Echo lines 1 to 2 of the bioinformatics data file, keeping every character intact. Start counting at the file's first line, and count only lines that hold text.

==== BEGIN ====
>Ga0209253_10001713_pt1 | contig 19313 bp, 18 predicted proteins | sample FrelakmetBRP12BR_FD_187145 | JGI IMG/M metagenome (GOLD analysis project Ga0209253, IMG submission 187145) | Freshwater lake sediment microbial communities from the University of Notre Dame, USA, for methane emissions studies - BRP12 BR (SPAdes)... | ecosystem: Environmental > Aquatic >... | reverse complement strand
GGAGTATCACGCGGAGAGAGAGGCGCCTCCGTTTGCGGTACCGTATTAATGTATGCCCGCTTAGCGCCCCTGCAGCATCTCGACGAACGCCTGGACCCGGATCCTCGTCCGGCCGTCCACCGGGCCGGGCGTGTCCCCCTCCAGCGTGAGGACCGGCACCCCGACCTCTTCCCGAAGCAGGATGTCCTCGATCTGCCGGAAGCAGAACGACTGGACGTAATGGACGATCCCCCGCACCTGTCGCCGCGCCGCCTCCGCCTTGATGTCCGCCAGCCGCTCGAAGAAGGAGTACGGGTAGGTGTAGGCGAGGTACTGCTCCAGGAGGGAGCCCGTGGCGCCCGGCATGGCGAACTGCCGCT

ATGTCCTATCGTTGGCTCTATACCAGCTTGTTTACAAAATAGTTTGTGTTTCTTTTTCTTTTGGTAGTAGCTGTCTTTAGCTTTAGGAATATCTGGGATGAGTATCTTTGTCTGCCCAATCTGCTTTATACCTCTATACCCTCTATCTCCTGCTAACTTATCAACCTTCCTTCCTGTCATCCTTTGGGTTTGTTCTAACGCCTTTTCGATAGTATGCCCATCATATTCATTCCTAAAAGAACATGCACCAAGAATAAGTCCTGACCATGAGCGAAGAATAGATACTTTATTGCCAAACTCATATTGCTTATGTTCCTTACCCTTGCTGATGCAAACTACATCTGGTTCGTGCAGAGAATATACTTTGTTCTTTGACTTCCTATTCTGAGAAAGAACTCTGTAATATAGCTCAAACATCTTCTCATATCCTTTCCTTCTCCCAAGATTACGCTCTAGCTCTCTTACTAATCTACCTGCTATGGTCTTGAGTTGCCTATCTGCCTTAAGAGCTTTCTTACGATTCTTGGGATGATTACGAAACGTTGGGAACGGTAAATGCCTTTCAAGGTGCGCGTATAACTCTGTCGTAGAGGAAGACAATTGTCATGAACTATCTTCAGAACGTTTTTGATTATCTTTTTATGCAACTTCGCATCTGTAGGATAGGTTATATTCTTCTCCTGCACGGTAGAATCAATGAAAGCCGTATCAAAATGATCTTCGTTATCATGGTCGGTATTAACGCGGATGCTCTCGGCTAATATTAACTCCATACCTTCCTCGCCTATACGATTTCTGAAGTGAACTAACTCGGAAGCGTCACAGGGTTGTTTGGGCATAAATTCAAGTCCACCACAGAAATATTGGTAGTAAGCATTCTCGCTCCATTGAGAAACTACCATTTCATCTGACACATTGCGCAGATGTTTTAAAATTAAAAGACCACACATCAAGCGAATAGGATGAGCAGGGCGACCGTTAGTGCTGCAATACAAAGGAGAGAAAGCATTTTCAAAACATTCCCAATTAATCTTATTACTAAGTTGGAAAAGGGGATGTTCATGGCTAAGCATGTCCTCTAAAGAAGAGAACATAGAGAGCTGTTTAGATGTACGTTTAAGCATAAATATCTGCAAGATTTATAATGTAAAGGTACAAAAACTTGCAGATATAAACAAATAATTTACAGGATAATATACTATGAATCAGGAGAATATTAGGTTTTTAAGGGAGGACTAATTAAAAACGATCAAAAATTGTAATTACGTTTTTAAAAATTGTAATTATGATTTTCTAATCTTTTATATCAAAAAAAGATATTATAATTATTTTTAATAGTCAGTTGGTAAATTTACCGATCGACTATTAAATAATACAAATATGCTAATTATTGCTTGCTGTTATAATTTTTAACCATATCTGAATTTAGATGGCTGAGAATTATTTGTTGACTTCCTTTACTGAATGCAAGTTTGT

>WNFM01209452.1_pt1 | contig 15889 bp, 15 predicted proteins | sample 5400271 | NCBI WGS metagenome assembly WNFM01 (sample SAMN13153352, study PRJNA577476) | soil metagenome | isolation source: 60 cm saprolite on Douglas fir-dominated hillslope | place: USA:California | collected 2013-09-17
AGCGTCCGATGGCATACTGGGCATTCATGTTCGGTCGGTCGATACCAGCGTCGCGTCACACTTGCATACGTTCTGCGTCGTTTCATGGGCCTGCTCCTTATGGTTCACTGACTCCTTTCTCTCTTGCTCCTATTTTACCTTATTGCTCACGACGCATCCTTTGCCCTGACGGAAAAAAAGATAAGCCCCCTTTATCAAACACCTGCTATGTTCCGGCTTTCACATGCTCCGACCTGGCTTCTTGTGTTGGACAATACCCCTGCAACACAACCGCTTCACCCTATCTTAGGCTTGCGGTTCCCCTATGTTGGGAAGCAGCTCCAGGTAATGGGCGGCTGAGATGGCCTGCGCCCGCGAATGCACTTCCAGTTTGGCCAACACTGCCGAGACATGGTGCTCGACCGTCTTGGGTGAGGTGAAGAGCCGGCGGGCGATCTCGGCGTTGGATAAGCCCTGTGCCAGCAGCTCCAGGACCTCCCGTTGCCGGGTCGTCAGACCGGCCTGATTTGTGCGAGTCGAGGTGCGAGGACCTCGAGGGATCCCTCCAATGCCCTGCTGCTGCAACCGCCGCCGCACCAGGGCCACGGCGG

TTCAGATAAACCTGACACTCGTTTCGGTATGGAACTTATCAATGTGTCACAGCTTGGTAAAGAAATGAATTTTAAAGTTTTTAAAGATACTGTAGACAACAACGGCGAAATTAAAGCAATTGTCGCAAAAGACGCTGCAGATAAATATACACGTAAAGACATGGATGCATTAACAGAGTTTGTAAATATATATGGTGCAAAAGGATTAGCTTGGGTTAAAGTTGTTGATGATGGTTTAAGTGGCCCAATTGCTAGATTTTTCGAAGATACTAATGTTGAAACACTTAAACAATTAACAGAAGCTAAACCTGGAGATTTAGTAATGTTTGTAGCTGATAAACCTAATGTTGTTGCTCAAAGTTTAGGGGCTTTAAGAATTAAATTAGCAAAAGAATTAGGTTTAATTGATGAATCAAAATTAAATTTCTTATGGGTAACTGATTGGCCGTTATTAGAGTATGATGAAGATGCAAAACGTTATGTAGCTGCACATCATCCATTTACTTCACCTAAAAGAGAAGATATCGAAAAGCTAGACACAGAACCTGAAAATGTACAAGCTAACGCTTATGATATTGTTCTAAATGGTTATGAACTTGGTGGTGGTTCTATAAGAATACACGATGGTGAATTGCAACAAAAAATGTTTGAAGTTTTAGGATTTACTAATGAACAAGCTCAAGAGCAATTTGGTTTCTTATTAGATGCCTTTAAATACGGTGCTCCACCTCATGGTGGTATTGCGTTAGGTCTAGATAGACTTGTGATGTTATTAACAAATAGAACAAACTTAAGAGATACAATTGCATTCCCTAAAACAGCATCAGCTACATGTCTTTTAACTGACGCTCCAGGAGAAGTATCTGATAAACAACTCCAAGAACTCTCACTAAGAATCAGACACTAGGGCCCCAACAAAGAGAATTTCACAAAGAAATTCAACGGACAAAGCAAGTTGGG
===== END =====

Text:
>Ga0209253_10001713_pt1 | contig 19313 bp, 18 predicted proteins | sample FrelakmetBRP12BR_FD_187145 | JGI IMG/M metagenome (GOLD analysis project Ga0209253, IMG submission 187145) | Freshwater lake sediment microbial communities from the University of Notre Dame, USA, for methane emissions studies - BRP12 BR (SPAdes)... | ecosystem: Environmental > Aquatic >... | reverse complement strand
GGAGTATCACGCGGAGAGAGAGGCGCCTCCGTTTGCGGTACCGTATTAATGTATGCCCGCTTAGCGCCCCTGCAGCATCTCGACGAACGCCTGGACCCGGATCCTCGTCCGGCCGTCCACCGGGCCGGGCGTGTCCCCCTCCAGCGTGAGGACCGGCACCCCGACCTCTTCCCGAAGCAGGATGTCCTCGATCTGCCGGAAGCAGAACGACTGGACGTAATGGACGATCCCCCGCACCTGTCGCCGCGCCGCCTCCGCCTTGATGTCCGCCAGCCGCTCGAAGAAGGAGTACGGGTAGGTGTAGGCGAGGTACTGCTCCAGGAGGGAGCCCGTGGCGCCCGGCATGGCGAACTGCCGCT